In “Boole’s Logical Calculus and the Concept-script,” Frege (1979) provides another reason for his choice of conditionality over conjunction as a primitive. He argues that since “it is a basic principle of science to reduce the number of axioms to the fewest possible,” and since “[t]he more primitive signs you introduce, the more axioms you need,” only the fewest possible primitive symbols should be introduced (1979, 36). For this purpose, “I must choose those with the simplest possible meanings,” where a meaning is said to be simpler “the less it says” (1979, 36). Then he observes that the conditional stroke, which excludes only one possibility of assigning truth-values to the component sentences—the case of the antecedent being true and the consequent being false—says less than Boole’s identity sign meaning “if and only if” and even less than Boole’s multiplication sign meaning “and.”

Now, as Frege (1979, 37) points out, there are four possible binary truth-functions each of which excludes only one truth-value assignment. One of them is disjunction expressed by the inclusive “or.” Why choose conditionality over disjunction? Frege’s (1979, 37) answer is: “because of the ease with which it can be used in inference, and because its content has a close affinity with the important relation of ground and consequent.” The affinity between the content of conditionality and the “relation of ground and consequent” is evidenced by the fact that any consequence relationship between statements—such as that “$$B$$” is a consequence of “$$A$$ or $$B$$” and “not $$A$$”—can be expressed as a conditional: if $$A$$ or $$B$$, then if not $$A$$, then $$B$$. This is why “an inference in accordance with any mode of inference can be reduced to [modus ponens]” . And “[s]ince it is therefore possible to manage with a single mode of inference, it is a commandment of perspicuity to do so” .

The fact that Frege chose conditionality as a primitive truth-function along with negation in the concept-script provides an explanation of why he took the universal, rather than the existential, quantifier as primitive: if the conditional sign is to be the main logical operator of a truth-functional formula, then a quantified formula with a truth-functional subformula could best be symbolized in terms of a universal quantifier. For instance, consider an I-statement of the form “Some $$X$$ are $$P$$.” It is standardly symbolized as “$$\exists x (Xx \wedge Px)$$”; but if the conjunctive subformula has to be rendered in the form of a conditional, then the whole I-statement could best be analyzed as “Not everything is such that if it is $$X$$, then it is not $$P$$,” and so would be expressed in the concept-script as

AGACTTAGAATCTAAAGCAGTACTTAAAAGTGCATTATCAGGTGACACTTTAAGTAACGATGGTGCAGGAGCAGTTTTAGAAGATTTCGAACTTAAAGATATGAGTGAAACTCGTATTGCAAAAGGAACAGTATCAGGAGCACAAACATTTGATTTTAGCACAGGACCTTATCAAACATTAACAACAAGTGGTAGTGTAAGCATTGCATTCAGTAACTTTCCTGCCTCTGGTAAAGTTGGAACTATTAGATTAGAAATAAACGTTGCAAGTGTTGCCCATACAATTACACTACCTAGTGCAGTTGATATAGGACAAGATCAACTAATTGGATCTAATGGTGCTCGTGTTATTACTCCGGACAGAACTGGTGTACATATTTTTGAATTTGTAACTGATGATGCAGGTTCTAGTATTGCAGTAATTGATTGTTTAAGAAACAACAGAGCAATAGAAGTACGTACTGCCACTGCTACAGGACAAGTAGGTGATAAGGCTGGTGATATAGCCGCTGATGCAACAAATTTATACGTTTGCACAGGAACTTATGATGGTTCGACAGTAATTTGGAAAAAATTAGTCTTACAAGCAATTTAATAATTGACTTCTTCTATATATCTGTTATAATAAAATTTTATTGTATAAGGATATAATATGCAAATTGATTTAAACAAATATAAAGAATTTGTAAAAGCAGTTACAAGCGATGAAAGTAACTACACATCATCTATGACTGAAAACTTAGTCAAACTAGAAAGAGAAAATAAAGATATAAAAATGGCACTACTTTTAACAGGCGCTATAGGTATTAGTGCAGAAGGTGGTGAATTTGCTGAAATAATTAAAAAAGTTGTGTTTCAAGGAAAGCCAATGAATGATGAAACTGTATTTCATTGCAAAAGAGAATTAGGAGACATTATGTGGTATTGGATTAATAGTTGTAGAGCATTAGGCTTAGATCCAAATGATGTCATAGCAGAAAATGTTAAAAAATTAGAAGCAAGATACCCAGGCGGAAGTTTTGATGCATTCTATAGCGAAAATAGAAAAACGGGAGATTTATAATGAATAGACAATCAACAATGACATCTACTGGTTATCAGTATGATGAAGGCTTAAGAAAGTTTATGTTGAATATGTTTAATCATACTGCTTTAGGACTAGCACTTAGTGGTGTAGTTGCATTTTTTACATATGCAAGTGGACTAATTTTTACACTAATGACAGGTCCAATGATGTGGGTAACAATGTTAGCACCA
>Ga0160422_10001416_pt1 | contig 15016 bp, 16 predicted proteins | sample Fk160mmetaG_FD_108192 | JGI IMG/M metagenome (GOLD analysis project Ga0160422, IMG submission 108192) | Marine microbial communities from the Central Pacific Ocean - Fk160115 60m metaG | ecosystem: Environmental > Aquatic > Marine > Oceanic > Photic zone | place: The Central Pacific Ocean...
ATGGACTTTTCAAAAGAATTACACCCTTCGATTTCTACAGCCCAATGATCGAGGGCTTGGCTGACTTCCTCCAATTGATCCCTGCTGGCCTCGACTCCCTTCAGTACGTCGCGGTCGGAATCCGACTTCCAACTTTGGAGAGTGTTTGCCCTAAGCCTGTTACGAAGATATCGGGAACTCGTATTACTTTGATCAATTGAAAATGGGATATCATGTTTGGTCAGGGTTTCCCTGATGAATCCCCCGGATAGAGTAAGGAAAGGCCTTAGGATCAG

Of course, it is not impossible to symbolize the I-statement in terms of an existential quantifier while keeping the conditional sign as the only binary sentential operator in its truth-functional subformula. The following will do: “$$\exists x \neg (Xx \rightarrow \neg Px)$$”. However, (3) has an important advantage over that alternative: as is made clear by Frege’s (1967, 28) diagram of “the square of the logical opposition,” (3) makes explicit the contradictory relationship between the I-statement and the E-statement of the form “No $$X$$ are $$P$$.” The symbolization of the E-statement in the concept-script, namely

directly contradicts (3). To be sure, this contradictory relationship between the I- and the E-statement could also be made explicit using an existential quantifier by formalizing the E-statement as “$$\neg \exists x \neg (Xx \rightarrow \neg Px)$$.” However, this formula cries out for reanalysis as “$$\forall x (Xx \rightarrow \neg Px)$$,” that is, (4), for the sake of simplicity and naturalness.

The upshot is that if the conditional sign is employed as the only binary truth-functional operator, then the universal quantifier is better suited than the existential quantifier to capture the logical structures of, and relationships between, quantified formulas. So Frege had a good reason to adopt the concavity as a primitive quantifier symbol in his conditionality-based concept-script.

# 2 Generality in the Concept-Script

Frege’s 1879 monograph, Begriffschrift, is subtitled “a formula language, modeled upon that of arithmetic, for pure thought.” Arithmetic, in its narrow sense, is the theory of natural numbers, but here Frege uses the term in the sense of the theory of numbers in general. In this broad sense arithmetic includes (mathematical) analysis—or better, Analysis, with a capital “A,” for distinction.2 Analysis—the theory of functions of a real variable—involves the notions of function and variable. When Frege (1967, 6) wrote that the fact that the concept-script is modeled upon the language of arithmetic “has to do with fundamental ideas rather than with details of execution,” he meant that functions and variables form the core of the design of his symbolic language of logic.